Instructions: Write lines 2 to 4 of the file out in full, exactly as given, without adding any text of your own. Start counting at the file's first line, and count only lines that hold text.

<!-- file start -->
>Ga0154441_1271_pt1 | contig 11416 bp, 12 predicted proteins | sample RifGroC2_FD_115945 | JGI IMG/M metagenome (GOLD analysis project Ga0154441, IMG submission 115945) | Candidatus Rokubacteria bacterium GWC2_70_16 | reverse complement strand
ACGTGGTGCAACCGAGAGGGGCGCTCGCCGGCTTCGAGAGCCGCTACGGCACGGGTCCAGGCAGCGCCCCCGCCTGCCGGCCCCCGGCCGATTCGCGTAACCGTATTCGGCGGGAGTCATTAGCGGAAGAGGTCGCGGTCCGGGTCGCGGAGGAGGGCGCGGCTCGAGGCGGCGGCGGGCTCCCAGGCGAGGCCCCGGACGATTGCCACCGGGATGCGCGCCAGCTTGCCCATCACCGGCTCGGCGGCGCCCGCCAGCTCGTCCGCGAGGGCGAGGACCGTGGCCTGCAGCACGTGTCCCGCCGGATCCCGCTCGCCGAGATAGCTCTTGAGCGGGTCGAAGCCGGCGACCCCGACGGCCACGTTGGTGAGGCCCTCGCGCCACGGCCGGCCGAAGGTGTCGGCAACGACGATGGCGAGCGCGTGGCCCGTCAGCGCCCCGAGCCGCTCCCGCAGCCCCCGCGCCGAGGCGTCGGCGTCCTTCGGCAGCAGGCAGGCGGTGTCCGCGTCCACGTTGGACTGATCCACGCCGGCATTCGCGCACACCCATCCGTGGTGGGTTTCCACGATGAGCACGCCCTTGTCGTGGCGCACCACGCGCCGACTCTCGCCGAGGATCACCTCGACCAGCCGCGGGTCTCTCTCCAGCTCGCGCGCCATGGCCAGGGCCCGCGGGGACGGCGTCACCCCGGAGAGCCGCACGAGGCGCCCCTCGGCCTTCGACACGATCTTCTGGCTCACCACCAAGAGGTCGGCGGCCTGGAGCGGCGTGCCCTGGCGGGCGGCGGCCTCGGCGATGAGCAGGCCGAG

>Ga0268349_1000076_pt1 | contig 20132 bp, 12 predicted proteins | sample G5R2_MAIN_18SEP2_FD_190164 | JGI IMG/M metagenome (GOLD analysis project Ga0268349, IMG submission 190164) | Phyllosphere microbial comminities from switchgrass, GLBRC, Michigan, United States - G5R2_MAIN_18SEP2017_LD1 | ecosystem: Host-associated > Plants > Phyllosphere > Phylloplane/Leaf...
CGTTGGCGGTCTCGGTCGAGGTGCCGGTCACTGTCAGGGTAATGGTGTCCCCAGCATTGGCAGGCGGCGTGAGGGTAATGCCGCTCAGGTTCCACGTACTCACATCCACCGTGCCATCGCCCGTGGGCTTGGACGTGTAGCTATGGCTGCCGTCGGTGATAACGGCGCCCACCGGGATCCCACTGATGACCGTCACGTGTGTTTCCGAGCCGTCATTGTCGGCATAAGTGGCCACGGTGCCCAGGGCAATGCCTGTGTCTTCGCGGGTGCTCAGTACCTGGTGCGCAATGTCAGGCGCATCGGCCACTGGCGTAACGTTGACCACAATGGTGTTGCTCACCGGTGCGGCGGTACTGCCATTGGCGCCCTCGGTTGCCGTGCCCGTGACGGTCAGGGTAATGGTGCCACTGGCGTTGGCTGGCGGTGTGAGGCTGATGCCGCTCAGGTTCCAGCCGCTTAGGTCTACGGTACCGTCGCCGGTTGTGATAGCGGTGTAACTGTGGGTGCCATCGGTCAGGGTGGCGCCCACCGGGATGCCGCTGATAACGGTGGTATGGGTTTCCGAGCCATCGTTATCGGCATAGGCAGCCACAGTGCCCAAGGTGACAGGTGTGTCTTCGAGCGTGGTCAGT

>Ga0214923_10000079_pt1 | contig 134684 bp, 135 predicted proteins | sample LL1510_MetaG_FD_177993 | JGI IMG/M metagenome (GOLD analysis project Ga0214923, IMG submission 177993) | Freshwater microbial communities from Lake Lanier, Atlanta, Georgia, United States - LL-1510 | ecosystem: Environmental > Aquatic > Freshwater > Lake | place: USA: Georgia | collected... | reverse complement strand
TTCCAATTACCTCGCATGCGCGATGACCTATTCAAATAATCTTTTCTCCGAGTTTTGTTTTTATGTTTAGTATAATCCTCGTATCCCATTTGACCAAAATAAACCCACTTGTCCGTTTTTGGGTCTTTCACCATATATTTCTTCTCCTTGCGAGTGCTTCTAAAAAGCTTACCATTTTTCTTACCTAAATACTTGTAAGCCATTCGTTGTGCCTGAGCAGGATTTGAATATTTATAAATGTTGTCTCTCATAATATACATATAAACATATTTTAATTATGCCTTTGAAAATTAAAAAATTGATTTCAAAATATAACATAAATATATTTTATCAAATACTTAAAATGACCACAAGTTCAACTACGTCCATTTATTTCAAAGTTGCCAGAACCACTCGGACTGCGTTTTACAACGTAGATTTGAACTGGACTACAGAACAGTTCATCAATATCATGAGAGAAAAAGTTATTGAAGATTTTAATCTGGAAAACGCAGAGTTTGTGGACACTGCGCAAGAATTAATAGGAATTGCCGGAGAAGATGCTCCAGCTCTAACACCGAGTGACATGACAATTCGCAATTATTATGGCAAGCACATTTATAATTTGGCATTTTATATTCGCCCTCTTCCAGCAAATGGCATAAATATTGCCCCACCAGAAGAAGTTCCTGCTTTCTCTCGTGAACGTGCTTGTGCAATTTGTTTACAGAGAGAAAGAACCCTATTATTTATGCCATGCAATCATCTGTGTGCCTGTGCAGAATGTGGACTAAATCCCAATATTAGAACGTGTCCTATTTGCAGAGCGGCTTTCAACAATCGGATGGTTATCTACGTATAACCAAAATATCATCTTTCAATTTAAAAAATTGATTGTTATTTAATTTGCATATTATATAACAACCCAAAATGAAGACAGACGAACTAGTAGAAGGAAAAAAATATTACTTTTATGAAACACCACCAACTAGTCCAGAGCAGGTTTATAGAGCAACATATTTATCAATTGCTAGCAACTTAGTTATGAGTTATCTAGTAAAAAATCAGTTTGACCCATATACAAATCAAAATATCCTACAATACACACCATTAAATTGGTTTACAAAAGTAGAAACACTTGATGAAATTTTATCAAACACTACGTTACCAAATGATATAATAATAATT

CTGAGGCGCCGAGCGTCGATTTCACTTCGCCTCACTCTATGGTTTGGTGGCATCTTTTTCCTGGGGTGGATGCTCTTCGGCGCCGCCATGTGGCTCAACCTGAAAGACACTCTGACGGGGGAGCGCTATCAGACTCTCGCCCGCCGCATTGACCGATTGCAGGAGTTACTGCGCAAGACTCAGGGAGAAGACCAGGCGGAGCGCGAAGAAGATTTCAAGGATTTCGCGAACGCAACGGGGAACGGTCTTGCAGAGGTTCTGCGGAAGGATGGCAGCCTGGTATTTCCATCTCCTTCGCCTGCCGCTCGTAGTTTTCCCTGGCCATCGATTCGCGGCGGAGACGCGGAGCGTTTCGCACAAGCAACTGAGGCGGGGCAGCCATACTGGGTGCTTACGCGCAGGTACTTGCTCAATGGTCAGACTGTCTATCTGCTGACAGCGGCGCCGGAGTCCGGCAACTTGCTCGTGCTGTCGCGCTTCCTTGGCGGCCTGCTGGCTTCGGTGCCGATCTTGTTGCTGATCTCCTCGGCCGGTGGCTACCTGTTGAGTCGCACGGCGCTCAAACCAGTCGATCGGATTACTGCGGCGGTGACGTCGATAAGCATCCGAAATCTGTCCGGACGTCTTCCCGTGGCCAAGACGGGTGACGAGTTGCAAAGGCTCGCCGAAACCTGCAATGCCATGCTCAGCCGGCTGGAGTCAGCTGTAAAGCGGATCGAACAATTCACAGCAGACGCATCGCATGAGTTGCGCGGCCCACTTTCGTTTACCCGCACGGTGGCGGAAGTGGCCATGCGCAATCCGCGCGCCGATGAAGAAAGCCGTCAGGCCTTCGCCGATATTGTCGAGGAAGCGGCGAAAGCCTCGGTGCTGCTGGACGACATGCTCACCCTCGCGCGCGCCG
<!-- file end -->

ACGTGGTGCAACCGAGAGGGGCGCTCGCCGGCTTCGAGAGCCGCTACGGCACGGGTCCAGGCAGCGCCCCCGCCTGCCGGCCCCCGGCCGATTCGCGTAACCGTATTCGGCGGGAGTCATTAGCGGAAGAGGTCGCGGTCCGGGTCGCGGAGGAGGGCGCGGCTCGAGGCGGCGGCGGGCTCCCAGGCGAGGCCCCGGACGATTGCCACCGGGATGCGCGCCAGCTTGCCCATCACCGGCTCGGCGGCGCCCGCCAGCTCGTCCGCGAGGGCGAGGACCGTGGCCTGCAGCACGTGTCCCGCCGGATCCCGCTCGCCGAGATAGCTCTTGAGCGGGTCGAAGCCGGCGACCCCGACGGCCACGTTGGTGAGGCCCTCGCGCCACGGCCGGCCGAAGGTGTCGGCAACGACGATGGCGAGCGCGTGGCCCGTCAGCGCCCCGAGCCGCTCCCGCAGCCCCCGCGCCGAGGCGTCGGCGTCCTTCGGCAGCAGGCAGGCGGTGTCCGCGTCCACGTTGGACTGATCCACGCCGGCATTCGCGCACACCCATCCGTGGTGGGTTTCCACGATGAGCACGCCCTTGTCGTGGCGCACCACGCGCCGACTCTCGCCGAGGATCACCTCGACCAGCCGCGGGTCTCTCTCCAGCTCGCGCGCCATGGCCAGGGCCCGCGGGGACGGCGTCACCCCGGAGAGCCGCACGAGGCGCCCCTCGGCCTTCGACACGATCTTCTGGCTCACCACCAAGAGGTCGGCGGCCTGGAGCGGCGTGCCCTGGCGGGCGGCGGCCTCGGCGATGAGCAGGCCGAG

>Ga0268349_1000076_pt1 | contig 20132 bp, 12 predicted proteins | sample G5R2_MAIN_18SEP2_FD_190164 | JGI IMG/M metagenome (GOLD analysis project Ga0268349, IMG submission 190164) | Phyllosphere microbial comminities from switchgrass, GLBRC, Michigan, United States - G5R2_MAIN_18SEP2017_LD1 | ecosystem: Host-associated > Plants > Phyllosphere > Phylloplane/Leaf...
CGTTGGCGGTCTCGGTCGAGGTGCCGGTCACTGTCAGGGTAATGGTGTCCCCAGCATTGGCAGGCGGCGTGAGGGTAATGCCGCTCAGGTTCCACGTACTCACATCCACCGTGCCATCGCCCGTGGGCTTGGACGTGTAGCTATGGCTGCCGTCGGTGATAACGGCGCCCACCGGGATCCCACTGATGACCGTCACGTGTGTTTCCGAGCCGTCATTGTCGGCATAAGTGGCCACGGTGCCCAGGGCAATGCCTGTGTCTTCGCGGGTGCTCAGTACCTGGTGCGCAATGTCAGGCGCATCGGCCACTGGCGTAACGTTGACCACAATGGTGTTGCTCACCGGTGCGGCGGTACTGCCATTGGCGCCCTCGGTTGCCGTGCCCGTGACGGTCAGGGTAATGGTGCCACTGGCGTTGGCTGGCGGTGTGAGGCTGATGCCGCTCAGGTTCCAGCCGCTTAGGTCTACGGTACCGTCGCCGGTTGTGATAGCGGTGTAACTGTGGGTGCCATCGGTCAGGGTGGCGCCCACCGGGATGCCGCTGATAACGGTGGTATGGGTTTCCGAGCCATCGTTATCGGCATAGGCAGCCACAGTGCCCAAGGTGACAGGTGTGTCTTCGAGCGTGGTCAGT